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  1. [Baren 39193] RE: New Baren Digest (Text) V47 #4872 (Jun 30, 2009) (Le Green)
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From: Le Green
Date: Tue, 30 Jun 2009 12:38:57 GMT
Subject: [Baren 39193] RE: New Baren Digest (Text) V47 #4872 (Jun 30, 2009)
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Fine line lino / Georgina Leahy

There is such a climate difference between Oregon and Southwest Texas, some of my inking method is probably an adjustment to the heat.
( I still think about my stay with Barbara, she wanted to know who kept putting the butter in the refrigerator ... would have turned into a puddle here)

Barbara is right about the pressure, not just for lino but for wood... something I did not learn to really do right until Karen Kunc and Leslie Koptcho (LSU) came to StoneMetal Press and taught a workshop.
I had been taught that the blankets are really for etching/intaglio, getting the embossing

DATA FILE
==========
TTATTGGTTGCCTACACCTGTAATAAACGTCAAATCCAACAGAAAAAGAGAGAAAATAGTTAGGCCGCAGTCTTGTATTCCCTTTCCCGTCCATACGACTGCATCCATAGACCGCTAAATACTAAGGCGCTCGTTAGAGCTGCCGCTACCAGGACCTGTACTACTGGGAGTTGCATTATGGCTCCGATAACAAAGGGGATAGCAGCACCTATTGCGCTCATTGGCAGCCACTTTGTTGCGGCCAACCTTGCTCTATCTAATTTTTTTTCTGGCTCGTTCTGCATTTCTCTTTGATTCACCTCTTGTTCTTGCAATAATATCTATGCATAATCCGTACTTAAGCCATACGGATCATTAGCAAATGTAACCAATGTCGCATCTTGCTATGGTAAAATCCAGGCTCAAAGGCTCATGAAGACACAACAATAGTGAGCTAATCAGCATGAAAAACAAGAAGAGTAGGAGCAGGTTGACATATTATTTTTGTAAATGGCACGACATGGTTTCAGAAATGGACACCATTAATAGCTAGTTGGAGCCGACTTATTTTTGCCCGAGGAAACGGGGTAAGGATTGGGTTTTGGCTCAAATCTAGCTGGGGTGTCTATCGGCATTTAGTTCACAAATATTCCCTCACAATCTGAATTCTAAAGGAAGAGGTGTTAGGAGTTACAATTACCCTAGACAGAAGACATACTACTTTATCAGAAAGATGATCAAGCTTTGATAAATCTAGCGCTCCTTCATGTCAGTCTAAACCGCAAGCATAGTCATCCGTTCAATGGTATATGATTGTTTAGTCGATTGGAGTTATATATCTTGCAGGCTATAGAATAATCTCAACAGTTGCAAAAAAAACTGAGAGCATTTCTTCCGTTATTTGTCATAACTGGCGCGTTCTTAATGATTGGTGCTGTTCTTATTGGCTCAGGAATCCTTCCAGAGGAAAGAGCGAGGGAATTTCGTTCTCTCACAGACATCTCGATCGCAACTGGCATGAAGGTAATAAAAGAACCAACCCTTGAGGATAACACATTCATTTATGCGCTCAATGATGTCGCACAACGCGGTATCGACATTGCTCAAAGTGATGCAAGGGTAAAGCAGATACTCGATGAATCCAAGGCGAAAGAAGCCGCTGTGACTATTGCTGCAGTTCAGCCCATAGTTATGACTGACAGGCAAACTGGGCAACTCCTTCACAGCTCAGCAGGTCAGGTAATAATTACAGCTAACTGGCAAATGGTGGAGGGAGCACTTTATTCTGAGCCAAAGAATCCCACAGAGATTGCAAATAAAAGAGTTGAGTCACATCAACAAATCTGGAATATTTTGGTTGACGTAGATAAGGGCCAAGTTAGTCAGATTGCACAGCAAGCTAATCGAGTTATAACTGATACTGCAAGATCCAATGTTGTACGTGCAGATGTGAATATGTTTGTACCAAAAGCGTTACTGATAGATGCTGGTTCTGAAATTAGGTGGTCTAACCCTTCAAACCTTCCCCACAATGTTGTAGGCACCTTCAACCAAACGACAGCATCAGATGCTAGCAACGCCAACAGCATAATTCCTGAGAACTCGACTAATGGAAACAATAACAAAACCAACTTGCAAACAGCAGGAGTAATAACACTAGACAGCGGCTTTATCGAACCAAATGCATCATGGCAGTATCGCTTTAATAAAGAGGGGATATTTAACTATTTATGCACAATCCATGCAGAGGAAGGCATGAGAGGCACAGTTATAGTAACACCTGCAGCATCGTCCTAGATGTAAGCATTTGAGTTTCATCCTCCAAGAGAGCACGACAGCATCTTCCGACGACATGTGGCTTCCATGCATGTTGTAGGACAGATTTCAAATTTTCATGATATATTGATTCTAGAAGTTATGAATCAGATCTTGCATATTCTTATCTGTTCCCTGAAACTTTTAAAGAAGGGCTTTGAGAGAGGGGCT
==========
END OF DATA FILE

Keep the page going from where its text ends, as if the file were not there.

and was already using the tag board or newsboard...

but how to modify ink to transfer well.... For Oily ink, the Setswell (a little dab will do you!) was a revelation!

Rolling up the plate, too...
I also had not learned to apply the ink in "patches", instead of across the whole plate (when the plate is larger that a single pass.)

Each patch, about one revolution of your brayer and the width of the brayer is layered until full, with a bit of feathering at the edges.
Then the next patch is filled in, and so on until the plate is filled. Then the whole plate is sort of smoothed out with light, quick feather strokes.

In our heat, the thing to remember is that this is totally different from painting a room... you do not want each layer to dry before the next, instead, you have to keep the ink from drying out before it is transferred to the paper.

Covering the whole plate with a thin layer of ink allows that layer to start drying before the next layer is put down.

Le Green-Schubert